A Geography of my Life
Becker (Heidelberg), Heinrich. "A Geography of my Life." Volk auf dem Weg, March 2009, 38-39.
Becker, Von Heinrich. "Geographie meines Lebens."Volk auf dem Weg, March 2009, 38-39.
This translation from the original German-language text to American English is provided by Alex Herzog, Boulder, Colorado
Berta Stuckert, nee Bersch, Tel.: 02773-7106589, send us these photos and the following text: "The photos show me and my young girl friends from the Trud-Army in Novosibstroi. We worked together there and then. Unfortunately, we have not been in contact since then, Perhaps someone will recognize someone on the photos and contact me."
When the weather began to improve in the spring, my mother and I were able to earn a bit of food as auxiliary hands on the fields of the collective. At times, at the end of a work day, we would be given one or two bucketfuls of potatoes, and at noon there was always a meal on the field.
Before we came to Novorozhdestvenskoye, the owner of the house we would then live in was allotted an extra piece of land to be worked on the side, and we were allowed to make use of this piece of land. First it had to be plowed. Mother went to the supervisor of the collective and asked him for assistance. He promised help only under the condition that Mother would work solely on the collective's fields. Mother agreed, and from that day on she would receive from the food pantry of the collective a daily ration of a loaf of bread, which she dealt out to us at home.
Finally, after two weeks, after Mother had once again spoken to the supervisor, we were sent a worker who plowed our piece of land with a plow pulled by a single horse. We got our seed potatoes from a local woman who agreed to give us five bucketfuls of seed potatoes in exchange for our two down pillows. It was very difficult for Mother to let go of the last two pillows, for which she had gathered down feathers for two long years in the Volga region. However, these two pillows were the only valuable things we still had, so we had nothing else to offer for the seed potatoes.
Following the end of seed time, it became more and more difficult to get day work. Again we were hungry, and Mother had to beg again, but except for potato and beet skins she got nothing.
We had to remind ourselves again of the survival skills practiced by Tchuvashi. When we were still living in Tugan, those Tchuvashi taught us which plants of the region were edible, and how to snare birds. For example, they also had shown us which part of the lower layer of the birch rind we could actually eat. To get as much food as possible, we divided up the tasks as follows: Mina and Peter would scrounge potato and beet skins from the trash area of the collective, while Alexander and I searched for edible plants outside the village. In the woods near Novorozhdestvenskoye we collected toadstools, boletus, and other kinds of mushrooms. There was one plant the locals called putchki. The long stems of this plant contained a soft, sweet kind of marrow. We also cooked nettles and "melden." We also gathered berries, moss berries, cranberries, raspberries and others. Adults were always warning us not to go too deeply into the woods, because there were also bears present.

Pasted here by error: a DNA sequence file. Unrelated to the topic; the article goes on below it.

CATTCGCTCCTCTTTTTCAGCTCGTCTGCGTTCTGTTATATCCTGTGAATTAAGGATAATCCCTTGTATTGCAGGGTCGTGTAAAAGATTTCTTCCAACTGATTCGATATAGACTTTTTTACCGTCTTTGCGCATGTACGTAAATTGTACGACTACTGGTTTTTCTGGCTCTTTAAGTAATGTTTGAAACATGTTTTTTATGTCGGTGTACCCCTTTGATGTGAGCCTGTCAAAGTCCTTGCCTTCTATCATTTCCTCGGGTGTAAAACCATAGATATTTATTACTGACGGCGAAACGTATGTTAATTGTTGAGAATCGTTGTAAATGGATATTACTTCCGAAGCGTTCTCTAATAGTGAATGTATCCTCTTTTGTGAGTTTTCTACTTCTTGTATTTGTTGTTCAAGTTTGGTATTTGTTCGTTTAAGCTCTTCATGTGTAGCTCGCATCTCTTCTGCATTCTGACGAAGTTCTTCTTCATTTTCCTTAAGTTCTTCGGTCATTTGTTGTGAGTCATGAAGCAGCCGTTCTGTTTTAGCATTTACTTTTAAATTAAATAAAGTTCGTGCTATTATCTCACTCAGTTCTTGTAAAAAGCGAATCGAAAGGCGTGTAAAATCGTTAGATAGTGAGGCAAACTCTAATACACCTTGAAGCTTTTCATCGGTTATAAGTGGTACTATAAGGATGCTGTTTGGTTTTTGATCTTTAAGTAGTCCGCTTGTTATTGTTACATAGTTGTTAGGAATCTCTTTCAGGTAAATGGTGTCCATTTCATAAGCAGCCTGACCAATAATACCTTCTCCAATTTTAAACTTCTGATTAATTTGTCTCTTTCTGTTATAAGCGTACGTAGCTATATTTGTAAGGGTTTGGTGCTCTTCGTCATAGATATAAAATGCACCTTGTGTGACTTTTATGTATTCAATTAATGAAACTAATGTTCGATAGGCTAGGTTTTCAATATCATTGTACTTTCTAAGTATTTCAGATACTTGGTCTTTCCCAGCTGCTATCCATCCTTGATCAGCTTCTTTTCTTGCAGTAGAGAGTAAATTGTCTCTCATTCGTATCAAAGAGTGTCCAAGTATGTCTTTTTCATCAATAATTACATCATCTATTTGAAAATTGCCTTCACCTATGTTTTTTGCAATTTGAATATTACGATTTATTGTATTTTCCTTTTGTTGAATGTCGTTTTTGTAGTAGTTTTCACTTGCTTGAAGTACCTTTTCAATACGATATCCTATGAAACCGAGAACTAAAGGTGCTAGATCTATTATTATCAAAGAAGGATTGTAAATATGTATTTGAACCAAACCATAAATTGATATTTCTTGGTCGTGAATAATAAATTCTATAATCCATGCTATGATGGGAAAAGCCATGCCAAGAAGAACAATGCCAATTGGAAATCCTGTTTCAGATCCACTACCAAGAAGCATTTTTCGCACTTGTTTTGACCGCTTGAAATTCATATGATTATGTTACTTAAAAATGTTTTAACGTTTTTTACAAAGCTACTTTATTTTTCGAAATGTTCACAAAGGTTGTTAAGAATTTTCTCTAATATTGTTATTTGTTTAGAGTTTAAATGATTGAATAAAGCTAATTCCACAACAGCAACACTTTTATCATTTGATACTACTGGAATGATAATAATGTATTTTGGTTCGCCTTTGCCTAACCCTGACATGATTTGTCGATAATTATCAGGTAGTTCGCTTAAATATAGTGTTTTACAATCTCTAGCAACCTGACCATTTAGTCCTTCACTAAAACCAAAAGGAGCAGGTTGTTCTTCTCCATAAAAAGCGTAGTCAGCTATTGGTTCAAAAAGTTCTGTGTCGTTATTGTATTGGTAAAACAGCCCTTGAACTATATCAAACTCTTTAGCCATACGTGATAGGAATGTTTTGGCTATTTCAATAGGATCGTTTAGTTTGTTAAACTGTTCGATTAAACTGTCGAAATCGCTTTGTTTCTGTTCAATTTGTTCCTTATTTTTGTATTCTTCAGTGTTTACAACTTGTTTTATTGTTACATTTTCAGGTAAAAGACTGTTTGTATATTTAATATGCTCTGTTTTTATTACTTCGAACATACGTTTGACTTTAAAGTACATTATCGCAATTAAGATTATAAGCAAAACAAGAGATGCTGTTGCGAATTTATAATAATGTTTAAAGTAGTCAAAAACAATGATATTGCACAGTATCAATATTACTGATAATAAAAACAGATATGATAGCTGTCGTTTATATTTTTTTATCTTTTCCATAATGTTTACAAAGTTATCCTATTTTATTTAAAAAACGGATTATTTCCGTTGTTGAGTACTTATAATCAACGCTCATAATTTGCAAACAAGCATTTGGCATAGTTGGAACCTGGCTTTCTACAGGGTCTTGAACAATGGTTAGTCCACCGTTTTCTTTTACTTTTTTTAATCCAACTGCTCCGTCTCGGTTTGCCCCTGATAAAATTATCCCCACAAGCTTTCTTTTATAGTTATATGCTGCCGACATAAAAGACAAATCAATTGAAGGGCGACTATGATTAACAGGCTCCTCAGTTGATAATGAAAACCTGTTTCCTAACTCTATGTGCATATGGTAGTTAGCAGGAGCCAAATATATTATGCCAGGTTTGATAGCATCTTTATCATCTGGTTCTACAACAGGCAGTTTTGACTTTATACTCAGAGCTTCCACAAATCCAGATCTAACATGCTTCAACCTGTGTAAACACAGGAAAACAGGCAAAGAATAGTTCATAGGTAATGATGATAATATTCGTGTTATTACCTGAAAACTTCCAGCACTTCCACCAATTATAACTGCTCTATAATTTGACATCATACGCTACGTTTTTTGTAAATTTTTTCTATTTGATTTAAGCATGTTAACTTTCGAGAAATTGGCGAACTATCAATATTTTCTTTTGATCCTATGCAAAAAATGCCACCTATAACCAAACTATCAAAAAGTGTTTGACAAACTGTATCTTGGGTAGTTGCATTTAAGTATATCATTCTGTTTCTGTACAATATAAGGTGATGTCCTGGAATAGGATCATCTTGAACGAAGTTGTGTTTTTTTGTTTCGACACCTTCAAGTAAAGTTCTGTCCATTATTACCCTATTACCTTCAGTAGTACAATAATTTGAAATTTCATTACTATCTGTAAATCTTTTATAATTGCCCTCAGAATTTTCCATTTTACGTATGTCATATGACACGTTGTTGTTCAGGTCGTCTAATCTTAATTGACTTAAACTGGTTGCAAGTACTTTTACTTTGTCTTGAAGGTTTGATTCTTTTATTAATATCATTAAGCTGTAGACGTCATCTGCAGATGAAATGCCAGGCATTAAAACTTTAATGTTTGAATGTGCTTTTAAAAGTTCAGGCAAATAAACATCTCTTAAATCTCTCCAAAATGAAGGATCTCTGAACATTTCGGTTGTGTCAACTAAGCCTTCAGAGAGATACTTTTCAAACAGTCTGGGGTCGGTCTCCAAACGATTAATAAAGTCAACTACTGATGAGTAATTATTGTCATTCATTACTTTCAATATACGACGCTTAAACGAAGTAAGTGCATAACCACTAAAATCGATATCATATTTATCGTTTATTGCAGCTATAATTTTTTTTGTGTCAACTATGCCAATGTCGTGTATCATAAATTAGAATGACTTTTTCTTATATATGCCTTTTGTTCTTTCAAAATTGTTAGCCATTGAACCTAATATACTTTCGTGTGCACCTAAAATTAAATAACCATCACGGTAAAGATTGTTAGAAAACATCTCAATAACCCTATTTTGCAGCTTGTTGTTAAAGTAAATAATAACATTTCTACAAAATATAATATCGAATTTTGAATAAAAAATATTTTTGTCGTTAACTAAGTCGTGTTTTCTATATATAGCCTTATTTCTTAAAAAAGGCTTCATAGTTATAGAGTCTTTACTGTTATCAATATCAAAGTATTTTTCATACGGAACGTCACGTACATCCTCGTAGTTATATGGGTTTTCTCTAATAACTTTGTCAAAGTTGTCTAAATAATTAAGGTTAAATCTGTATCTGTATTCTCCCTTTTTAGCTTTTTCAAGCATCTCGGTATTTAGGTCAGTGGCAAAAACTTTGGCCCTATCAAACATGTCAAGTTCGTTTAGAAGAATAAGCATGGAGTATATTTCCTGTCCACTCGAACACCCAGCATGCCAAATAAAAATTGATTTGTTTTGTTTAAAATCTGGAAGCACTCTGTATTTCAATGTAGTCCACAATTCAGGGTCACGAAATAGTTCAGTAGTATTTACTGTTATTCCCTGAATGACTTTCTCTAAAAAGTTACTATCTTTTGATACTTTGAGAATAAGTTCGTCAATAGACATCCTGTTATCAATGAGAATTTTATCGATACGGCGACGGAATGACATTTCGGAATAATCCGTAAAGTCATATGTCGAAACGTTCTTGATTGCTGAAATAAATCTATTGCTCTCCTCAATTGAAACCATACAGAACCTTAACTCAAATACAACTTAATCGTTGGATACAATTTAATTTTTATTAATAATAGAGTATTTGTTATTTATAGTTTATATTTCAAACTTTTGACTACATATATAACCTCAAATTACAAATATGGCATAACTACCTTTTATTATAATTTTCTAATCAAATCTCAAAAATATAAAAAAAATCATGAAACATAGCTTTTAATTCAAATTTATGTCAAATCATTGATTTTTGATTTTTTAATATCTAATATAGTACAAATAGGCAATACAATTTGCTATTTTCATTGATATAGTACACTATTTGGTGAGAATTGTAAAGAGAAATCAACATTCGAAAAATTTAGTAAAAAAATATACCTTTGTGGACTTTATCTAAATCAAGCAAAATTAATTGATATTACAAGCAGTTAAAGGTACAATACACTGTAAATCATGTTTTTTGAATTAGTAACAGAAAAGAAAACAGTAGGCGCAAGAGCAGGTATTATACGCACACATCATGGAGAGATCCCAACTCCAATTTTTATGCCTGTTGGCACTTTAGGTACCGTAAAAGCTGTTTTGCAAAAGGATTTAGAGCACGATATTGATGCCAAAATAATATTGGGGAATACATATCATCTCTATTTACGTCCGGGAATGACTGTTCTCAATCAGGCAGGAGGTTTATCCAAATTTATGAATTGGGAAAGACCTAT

Our situation changed again by the time of the rye harvest. My mother, Alexander and I worked on the collective's fields, and the end of a work day we each got 300 grams [ca. ten ounces] of bread, giving us a total of 900 grams of bread [nearly two pounds], which we divided among the seven of us at home. If we got a bit too hungry during a day's work, we might surreptitiously pick a few grains off the ground and chew them raw. Mother always tried to bring home at least a half a kilo [just more than a pound] for our small siblings. She kept going to work even when she was swelling from hunger. Because we had four small children and two youth at home, she would dare to risk to bring grains kernels home to us form the field.
One evening, Mother, Alexander and I were going home from the field. In her apron Mother was carrying the grains of rye we had saved from the field. As we came past the house of our neighbor we were suddenly faced by her children, a boy and a girl, both of school age. The boy tore the apron from my mother as the grains rattled to the ground. Then he ran to the village administration to denounce us. A few minutes later the commandant appeared. He had the grains gathered up and taken away, and the next day my mother was sent home from work with the order never to step on the fields again. A team leader told me that she would later face some sort of punishment for the kilogram of grains she had gathered without permission.
On that day, Mother was in very bad shape. She remained in bed all day and was unable to get up the subsequent day; and she had been swelling even more from hunger. Next to her lay Ella, Waldemar, Peter and Mina, who were also bloated from hunger and could not get up. At the time, Alexander was twelve years, Ella was ten years, Waldemar seven years, Peter five years, and Mina one year old.